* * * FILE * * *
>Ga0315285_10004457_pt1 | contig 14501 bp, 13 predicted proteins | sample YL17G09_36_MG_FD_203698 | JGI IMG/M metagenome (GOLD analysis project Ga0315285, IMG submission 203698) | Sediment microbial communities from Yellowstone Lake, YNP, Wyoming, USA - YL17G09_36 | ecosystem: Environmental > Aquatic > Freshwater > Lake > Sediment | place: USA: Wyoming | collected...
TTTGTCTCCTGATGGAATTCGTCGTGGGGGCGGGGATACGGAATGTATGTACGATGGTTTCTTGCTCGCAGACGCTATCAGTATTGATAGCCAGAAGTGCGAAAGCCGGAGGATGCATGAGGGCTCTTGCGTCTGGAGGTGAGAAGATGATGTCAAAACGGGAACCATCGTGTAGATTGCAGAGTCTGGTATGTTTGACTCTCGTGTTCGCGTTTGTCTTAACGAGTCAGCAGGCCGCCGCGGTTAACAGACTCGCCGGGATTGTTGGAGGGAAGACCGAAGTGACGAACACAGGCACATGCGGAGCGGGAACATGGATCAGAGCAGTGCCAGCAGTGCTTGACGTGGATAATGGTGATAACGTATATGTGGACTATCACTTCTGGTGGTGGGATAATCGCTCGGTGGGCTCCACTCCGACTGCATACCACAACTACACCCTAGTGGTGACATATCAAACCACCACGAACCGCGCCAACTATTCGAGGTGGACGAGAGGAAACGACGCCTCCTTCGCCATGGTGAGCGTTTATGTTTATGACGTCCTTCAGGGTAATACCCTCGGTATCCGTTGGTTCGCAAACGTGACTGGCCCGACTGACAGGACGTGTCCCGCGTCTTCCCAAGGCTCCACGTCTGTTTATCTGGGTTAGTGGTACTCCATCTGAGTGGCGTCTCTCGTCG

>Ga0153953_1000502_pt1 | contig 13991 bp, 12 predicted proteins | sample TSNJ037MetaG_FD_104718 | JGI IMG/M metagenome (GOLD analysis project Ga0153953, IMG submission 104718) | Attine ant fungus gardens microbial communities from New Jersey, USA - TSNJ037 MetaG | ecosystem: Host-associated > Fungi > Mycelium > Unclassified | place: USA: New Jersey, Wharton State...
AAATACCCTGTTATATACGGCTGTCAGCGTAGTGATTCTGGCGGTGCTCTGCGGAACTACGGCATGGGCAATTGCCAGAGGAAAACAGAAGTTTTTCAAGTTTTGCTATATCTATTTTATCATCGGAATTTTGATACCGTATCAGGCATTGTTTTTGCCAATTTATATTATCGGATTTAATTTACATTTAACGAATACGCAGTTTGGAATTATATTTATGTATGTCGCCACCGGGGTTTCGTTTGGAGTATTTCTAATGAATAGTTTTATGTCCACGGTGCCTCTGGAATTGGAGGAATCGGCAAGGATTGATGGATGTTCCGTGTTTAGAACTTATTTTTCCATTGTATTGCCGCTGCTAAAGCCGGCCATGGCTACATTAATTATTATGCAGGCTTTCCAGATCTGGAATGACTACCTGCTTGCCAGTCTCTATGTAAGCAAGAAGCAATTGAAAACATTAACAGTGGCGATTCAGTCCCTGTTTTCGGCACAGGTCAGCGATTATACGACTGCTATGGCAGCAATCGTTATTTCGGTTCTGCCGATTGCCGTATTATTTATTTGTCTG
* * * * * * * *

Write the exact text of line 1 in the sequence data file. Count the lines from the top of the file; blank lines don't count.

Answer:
>Ga0315285_10004457_pt1 | contig 14501 bp, 13 predicted proteins | sample YL17G09_36_MG_FD_203698 | JGI IMG/M metagenome (GOLD analysis project Ga0315285, IMG submission 203698) | Sediment microbial communities from Yellowstone Lake, YNP, Wyoming, USA - YL17G09_36 | ecosystem: Environmental > Aquatic > Freshwater > Lake > Sediment | place: USA: Wyoming | collected...